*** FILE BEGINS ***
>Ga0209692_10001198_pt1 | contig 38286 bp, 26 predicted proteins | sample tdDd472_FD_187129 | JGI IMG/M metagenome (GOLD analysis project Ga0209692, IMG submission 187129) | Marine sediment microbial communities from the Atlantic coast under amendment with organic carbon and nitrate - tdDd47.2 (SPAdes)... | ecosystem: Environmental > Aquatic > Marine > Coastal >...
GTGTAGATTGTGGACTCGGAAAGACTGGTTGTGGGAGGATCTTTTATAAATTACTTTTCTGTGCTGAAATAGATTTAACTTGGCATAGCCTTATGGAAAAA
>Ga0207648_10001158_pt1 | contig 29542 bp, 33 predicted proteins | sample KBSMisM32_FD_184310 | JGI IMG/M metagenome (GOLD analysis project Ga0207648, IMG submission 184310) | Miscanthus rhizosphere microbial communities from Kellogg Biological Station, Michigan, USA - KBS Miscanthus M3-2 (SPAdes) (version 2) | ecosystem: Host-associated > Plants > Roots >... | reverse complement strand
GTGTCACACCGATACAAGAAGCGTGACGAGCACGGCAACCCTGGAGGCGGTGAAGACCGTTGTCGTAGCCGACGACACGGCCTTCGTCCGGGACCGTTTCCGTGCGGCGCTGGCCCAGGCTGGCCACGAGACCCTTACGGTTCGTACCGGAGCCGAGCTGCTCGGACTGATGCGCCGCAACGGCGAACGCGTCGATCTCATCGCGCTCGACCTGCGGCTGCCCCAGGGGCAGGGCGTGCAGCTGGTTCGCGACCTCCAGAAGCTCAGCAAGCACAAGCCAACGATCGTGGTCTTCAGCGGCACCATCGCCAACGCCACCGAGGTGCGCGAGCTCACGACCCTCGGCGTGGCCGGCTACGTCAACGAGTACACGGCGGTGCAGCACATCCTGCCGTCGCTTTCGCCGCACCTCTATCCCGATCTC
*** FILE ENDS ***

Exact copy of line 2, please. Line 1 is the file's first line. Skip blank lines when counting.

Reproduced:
GTGTAGATTGTGGACTCGGAAAGACTGGTTGTGGGAGGATCTTTTATAAATTACTTTTCTGTGCTGAAATAGATTTAACTTGGCATAGCCTTATGGAAAAA